US Supreme Court issues 5 opinions, grants cert. in 1

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With thanks to Scotusblog:

Carr v. United States - the Court, on a 6-3 vote, reverses and remands in an opinion by Justice Sotomayor. Justice Scalia concurs in part and in the judgment, but joins most of Justice Sotomayor's opinion.  Justice Alito dissents, joined by Justices Thomas and Ginsburg.

  • Holding: The Sex Offender Registration and Notification Act, a 2007 law that requires sex offenders to register, does not apply to sex offenders whose interstate travel occurred before the Act went into effect.

The Court rejects the Government's argument that a violation of 18 U.S.C. 2250(a), which requires (1) a sex-offense conviction, (2) subsequent interstate travel, and (3) a failure to register, may be violated by a failure to register after the effective date, even if the conviction and interstate travel took place before the effective date.  The Court's ruling deals primarily with statutory interpretation and deals extensively with past tense vs. present tense words.  The Court does not address the ex-post facto clause issues because the case is resolved as a matter of statutory interpretation.

Berghuis v. Thompkins - the Court reverses and remands in an opinion by Justice Kennedy.  The vote is 5-4, with Justice Sotomayor dissenting joined by Justices Stevens, Ginsburg, and Breyer.

  • Holding: The Court upholds the state court decision rejecting the claim of a violation of Miranda v. Arizona.  The defendant's silence while being questioned by police did not amount to an invocation of his Miranda right to remain silent.

After advising Thompkins of his rights, detectives interrogated him about a shooting.  He did not say that he wanted to remain silent or that he wanted an attorney.  He was largely silent during the 3-hour interrogation, but eventually said "yes" when asked if he prayed to God to forgive him for the shooting.  The Sixth Circuit found that Thompkins had not waived his right to remain silent and found that the state court was unreasonable in finding an implied waiver based upon Thompkins' response to the detectives.   The Supreme Court finds that the state court's decision was correct and that silence during an interrogation does not invoke the right to remain silent.  Officers are not required to obtain a waiver before interrogating the accused. As with the right to counsel, the defendant must make an unambiguous invocation of the right to remain silent.  In other words, a defendant is required to speak, by saying that he wants to remain silent or does not want to talk, and may not merely remain silent to invoke his right to remain silent.  Insane.  Here's to hoping that our state constitution provides a more rational result.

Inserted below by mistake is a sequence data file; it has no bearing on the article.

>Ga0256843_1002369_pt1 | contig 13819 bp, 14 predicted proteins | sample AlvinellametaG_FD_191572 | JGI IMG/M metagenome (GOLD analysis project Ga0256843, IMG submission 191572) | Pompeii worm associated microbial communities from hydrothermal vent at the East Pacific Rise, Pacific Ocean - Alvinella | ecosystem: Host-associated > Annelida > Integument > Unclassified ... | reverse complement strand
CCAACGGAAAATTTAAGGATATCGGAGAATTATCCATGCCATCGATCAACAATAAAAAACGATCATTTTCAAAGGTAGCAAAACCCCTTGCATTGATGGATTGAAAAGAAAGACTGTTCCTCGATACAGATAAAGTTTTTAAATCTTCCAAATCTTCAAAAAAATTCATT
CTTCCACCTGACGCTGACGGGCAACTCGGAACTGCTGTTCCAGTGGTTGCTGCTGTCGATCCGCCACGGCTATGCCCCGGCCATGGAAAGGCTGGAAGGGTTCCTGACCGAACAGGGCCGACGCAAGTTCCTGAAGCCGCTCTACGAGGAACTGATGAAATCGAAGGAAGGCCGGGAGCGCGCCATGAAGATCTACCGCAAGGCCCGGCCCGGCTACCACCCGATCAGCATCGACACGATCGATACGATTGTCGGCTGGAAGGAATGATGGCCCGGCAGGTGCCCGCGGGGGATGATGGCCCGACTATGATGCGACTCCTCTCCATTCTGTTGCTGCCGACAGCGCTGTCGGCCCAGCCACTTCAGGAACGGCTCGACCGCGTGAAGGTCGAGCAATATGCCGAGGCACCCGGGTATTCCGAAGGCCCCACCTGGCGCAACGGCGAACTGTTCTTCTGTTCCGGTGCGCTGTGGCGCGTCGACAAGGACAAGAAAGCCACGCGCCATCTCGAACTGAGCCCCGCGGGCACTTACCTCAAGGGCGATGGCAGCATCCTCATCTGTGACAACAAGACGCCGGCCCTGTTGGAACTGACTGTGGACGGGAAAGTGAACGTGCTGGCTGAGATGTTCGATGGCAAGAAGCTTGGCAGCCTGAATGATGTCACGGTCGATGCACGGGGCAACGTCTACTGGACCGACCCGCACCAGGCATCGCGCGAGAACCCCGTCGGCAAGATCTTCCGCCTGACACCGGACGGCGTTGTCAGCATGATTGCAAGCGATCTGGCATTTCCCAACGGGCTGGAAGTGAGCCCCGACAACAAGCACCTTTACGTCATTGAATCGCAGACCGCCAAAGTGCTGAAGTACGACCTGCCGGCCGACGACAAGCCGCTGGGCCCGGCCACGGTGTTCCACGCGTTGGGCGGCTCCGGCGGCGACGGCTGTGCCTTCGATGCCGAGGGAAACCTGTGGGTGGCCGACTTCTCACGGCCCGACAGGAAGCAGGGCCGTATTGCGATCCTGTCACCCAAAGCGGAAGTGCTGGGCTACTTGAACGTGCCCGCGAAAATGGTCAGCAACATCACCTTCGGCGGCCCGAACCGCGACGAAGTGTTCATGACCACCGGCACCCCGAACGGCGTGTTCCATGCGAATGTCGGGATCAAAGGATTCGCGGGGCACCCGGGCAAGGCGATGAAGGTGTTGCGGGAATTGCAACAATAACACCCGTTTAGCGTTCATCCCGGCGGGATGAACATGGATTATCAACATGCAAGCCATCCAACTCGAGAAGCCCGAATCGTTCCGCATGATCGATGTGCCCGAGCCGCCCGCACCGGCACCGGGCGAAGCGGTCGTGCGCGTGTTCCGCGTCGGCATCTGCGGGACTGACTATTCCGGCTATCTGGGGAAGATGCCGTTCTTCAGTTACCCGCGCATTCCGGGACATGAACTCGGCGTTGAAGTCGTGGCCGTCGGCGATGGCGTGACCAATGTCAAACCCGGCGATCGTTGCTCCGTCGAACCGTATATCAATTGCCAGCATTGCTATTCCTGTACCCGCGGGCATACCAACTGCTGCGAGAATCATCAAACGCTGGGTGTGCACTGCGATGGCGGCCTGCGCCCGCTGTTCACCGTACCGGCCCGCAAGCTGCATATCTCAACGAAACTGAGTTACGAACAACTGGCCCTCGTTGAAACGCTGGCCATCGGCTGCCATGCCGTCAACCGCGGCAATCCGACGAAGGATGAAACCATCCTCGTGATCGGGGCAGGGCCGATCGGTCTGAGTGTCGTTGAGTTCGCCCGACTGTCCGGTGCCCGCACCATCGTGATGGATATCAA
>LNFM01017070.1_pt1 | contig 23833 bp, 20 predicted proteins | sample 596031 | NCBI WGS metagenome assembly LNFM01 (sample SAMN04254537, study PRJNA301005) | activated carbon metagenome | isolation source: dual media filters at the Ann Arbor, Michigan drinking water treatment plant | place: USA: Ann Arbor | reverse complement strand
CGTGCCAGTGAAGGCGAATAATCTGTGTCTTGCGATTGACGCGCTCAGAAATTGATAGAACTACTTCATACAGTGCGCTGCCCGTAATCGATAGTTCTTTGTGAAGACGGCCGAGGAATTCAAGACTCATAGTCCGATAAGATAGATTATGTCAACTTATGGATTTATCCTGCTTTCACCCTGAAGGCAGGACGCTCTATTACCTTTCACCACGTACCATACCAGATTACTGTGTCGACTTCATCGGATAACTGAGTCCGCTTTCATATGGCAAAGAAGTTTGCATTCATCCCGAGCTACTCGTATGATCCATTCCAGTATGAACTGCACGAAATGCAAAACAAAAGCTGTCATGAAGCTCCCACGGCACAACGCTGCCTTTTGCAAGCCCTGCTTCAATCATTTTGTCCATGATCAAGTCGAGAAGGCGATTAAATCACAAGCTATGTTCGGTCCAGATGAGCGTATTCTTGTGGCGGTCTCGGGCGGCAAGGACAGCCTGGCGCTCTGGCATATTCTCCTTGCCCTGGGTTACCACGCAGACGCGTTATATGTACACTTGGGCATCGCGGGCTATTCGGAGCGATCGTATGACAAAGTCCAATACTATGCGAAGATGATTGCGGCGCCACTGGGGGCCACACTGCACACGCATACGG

Levin v. Commerce Energy - the Court reverses and remands, with Justice Ginsburg writing the opinion for the Court.  The vote is unanimous.  Justice Kennedy concurs and Justice Thomas concurs in the judgment only, joined by Justice Scalia.  Justice Alito concurs separately in the judgment.

  • Holding: Under the doctrine of comity, a tax payer's lawsuit claiming discriminatory state taxation must proceed originally in state court, even when it is a request to increase the tax burden on a competitor.


Alabama v. North Carolina -  the Court overrules the exceptions to the Special Master's reports and adopts the Special Master's recommendations.  Justice Scalia writes the opinion for the Court.  The Chief Justice dissents in part and concurs in part, joined by Justice Thomas. 

Samantar v. Yousuf - the Court affirms the lower court's judgment and remands the case, in an opinion by Justice Stevens.  The vote is unanimous.  Justice Alito concurs, Justice Thomas concurs in part and concurs in the judgment, and Justice Scalia separately concurs in the judgment.

  • Holding:  Former Somalian official Mohamed Ali Samantar's claim of immunity to a damages lawsuit for alleged atrocities in Somalia is not governed by the Foreign Sovereign Immunities Act.  But the Court leaves to litigation in the lower court whether Samantar is entitled to common law immunity, or whether he may assert other legal defenses.


The Court granted certiorari in Mayo Foundation for Medical Education and Research v. United States.  The issue presented is whether the Treasury Department can categorically exclude all medical residents and other full-time employees from the definition of "student" in 26 USC 3121(b)(1), which exempts from Social Security taxes "service performed in the employ of a school, college or university" by a "student who is enrolled and regularly attending classes at such school, college or university."  Briefs are available at the link above.


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This page contains a single entry by JoNell published on June 1, 2010 8:21 AM.

Nevada Supreme Court issues opinions in 3 civil cases was the previous entry in this blog.

Nevada Supreme Court reverses murder conviction is the next entry in this blog.

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